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And the top is starting to look like a surfboard.

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Next in the series.

Surf Board Table III -iii

The legs are cut to fit up against the center arc at a 30 degree angle and mortises or slots are cut on that beveled face to receive the tenons that fit through the arc. I use the arc pattern to locate the slots in the arc.

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After cutting those I do the final shaping on the arc. The convex curve is shaped on the belt sander table.

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And the concave curve is shaped by hand using a spoke shave.

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A test assembly of two of the legs to the arc reveals an interesting form.

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I often take a little time to consider the forms created by accident when assembling furniture elements. To some degree there is not that much “accident” involved as I intentionally created the parts with the goal of creating an interesting or compelling shape.

I use to whip out an old Polaroid camera and take a few shots. Then I’d pin them to my office wall. I still study them for ideas.

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Now I use one of digital cameras and my hard drive has become the studio wall. I actually like the studio wall better.

Adding the second set of legs makes it easier to see how this could turn into a coffee table.p1010019.jpg

Next I’ll shape the top, add some cross pieces and I can glue up the base.

Next post is here.

Surf Board Table III -ii

Part 2 in the making of the surf board coffee table.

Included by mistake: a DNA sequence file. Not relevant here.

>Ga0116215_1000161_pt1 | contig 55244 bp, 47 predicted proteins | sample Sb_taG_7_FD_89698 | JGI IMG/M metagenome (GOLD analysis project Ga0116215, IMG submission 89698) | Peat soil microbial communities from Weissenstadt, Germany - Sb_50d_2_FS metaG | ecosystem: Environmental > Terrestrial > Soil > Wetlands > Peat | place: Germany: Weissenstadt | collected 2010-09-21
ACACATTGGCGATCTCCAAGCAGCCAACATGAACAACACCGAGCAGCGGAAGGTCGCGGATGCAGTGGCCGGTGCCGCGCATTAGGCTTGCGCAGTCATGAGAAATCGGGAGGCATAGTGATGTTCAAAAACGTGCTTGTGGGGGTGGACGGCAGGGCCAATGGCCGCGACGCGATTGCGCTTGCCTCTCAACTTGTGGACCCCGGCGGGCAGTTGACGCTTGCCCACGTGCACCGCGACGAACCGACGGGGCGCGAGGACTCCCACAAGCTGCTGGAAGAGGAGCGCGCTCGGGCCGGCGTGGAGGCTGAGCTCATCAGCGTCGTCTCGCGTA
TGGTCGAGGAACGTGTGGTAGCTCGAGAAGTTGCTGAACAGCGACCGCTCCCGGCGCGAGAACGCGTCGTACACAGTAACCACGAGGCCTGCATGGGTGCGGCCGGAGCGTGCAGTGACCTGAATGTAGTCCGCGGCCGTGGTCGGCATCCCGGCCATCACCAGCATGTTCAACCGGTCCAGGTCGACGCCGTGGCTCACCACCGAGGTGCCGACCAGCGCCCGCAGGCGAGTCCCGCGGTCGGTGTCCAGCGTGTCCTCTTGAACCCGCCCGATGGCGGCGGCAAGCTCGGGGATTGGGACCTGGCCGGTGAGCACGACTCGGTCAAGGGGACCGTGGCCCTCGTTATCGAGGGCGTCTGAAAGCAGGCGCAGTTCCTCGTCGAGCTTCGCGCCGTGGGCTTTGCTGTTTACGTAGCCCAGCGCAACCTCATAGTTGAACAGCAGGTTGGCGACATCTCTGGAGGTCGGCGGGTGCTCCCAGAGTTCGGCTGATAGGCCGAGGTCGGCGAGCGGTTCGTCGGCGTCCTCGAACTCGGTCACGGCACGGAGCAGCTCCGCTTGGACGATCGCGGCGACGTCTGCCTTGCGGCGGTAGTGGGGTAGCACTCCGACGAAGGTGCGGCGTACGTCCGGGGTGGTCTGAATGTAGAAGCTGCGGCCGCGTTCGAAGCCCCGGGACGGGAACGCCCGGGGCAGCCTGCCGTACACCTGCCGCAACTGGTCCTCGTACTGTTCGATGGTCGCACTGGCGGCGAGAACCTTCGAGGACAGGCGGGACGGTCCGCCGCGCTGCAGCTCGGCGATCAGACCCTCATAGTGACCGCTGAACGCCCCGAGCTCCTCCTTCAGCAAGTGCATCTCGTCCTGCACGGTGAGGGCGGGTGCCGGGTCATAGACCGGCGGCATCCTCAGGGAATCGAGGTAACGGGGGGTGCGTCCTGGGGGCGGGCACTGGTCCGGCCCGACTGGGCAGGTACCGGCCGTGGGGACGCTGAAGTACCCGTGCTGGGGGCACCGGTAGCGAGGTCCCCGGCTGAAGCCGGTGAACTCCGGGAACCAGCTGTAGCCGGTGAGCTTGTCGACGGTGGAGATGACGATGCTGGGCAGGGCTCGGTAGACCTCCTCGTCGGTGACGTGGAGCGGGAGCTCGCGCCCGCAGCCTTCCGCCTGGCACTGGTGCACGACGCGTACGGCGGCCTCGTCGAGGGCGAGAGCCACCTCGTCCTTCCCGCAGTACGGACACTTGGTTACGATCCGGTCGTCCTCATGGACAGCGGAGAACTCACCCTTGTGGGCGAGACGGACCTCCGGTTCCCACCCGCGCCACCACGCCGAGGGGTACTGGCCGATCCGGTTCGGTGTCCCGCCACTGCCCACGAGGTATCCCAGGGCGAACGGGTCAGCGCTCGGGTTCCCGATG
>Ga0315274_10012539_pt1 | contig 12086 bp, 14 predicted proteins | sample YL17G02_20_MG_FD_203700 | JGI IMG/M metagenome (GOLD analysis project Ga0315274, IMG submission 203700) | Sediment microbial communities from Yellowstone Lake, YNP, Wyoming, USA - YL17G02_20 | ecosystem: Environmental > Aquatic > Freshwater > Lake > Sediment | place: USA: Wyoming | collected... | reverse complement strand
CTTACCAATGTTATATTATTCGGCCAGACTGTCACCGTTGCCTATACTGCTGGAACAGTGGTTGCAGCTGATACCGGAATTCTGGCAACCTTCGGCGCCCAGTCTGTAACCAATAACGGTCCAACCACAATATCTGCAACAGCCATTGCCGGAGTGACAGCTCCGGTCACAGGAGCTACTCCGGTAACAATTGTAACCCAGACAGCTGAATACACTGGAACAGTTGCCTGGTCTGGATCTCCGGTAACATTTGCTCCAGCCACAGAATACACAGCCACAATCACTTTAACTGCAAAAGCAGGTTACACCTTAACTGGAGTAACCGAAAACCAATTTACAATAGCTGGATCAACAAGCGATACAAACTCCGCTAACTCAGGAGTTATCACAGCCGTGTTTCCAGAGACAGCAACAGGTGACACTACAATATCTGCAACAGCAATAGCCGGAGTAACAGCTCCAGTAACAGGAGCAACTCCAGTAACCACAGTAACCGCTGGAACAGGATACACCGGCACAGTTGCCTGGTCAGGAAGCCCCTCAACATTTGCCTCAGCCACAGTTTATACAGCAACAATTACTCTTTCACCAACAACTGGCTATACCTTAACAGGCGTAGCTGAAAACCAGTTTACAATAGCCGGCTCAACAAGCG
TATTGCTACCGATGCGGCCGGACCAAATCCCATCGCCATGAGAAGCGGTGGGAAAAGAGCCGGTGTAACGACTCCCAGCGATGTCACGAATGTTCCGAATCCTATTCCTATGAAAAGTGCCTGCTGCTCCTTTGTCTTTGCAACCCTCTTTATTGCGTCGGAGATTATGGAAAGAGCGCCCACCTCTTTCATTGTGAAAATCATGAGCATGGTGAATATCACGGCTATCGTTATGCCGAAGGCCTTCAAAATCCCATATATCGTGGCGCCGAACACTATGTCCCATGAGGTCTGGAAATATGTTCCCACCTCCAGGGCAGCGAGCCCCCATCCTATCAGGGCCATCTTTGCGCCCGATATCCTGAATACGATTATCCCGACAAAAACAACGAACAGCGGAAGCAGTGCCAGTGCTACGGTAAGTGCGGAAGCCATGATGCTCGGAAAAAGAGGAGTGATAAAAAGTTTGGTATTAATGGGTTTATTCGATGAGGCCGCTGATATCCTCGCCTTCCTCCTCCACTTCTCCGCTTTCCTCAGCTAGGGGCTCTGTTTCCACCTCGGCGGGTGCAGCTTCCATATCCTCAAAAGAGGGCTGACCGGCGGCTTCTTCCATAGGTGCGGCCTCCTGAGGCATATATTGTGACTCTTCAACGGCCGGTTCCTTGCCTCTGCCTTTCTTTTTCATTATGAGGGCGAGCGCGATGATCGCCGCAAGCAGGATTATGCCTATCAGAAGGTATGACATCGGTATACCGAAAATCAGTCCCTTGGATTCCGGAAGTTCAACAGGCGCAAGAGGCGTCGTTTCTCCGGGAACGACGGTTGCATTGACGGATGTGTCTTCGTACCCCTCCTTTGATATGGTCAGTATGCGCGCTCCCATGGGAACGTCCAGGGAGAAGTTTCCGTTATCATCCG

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One more check of the pattern with the boards test clamped then I trace the pattern onto the boards to help me align them during glue up.

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I gather up my supplies- wood glue, shop made applicator, extra clamps, wax paper and a rag -and bring them to the glue up frame area of the shop. You can see the boards set on the glue up frame in preparation of a test clamp. Once you start spreading the glue you have to work fast to get the boards set up on the frame, aligned and clamped so it pays to have everything you may need at hand.

pc050022.jpg Here’s the glue up frame with the work pieces all clamped in the test clamp. This is the time to decide if you need more clamps, cross palls or other supplies.

pc050019.jpg The cross palls are, in this case 2 x 4s, clamped across the direction of the glue joints to hold the boards in alignment and in a single plane. They also keep the whole glue-up assembly from popping off the frame when I crank down on the bar clamps.

Now I take everything down and spread the wood glue on the edges to be glued.

pc050023.jpg Did I mention that you have to work fast to do this?

While the top is in the clamps as the glue sets I work on cutting out the legs. pc050003.jpg

Once the legs are cut out on the band saw they go to the drum sander to sand out the saw blade marks and get the legs to their final shape. pc050004.jpg

to be continued…. here

Surf Board Table III

Hmm, maybe it should be “surfboard table” instead of “surf board table”. I better check it out.

Surf Board Table by Todd Fillingham

I got another order for one and have taken a few shots of the some of the steps in making one. This is a very general description of the process and is not intended as instructional.

The first step was to check my lumber supply to see if I had some nice pieces on hand that would work for this table. I generally make these out of maple and ash, with a nice strip of walnut as the stringer, the center strip of wood on the top. I didn’t have enough maple and needed a little more ash so I drove down to my favorite lumber yard last Friday and sorted through their stacks. I found some nice maple and just enough ash.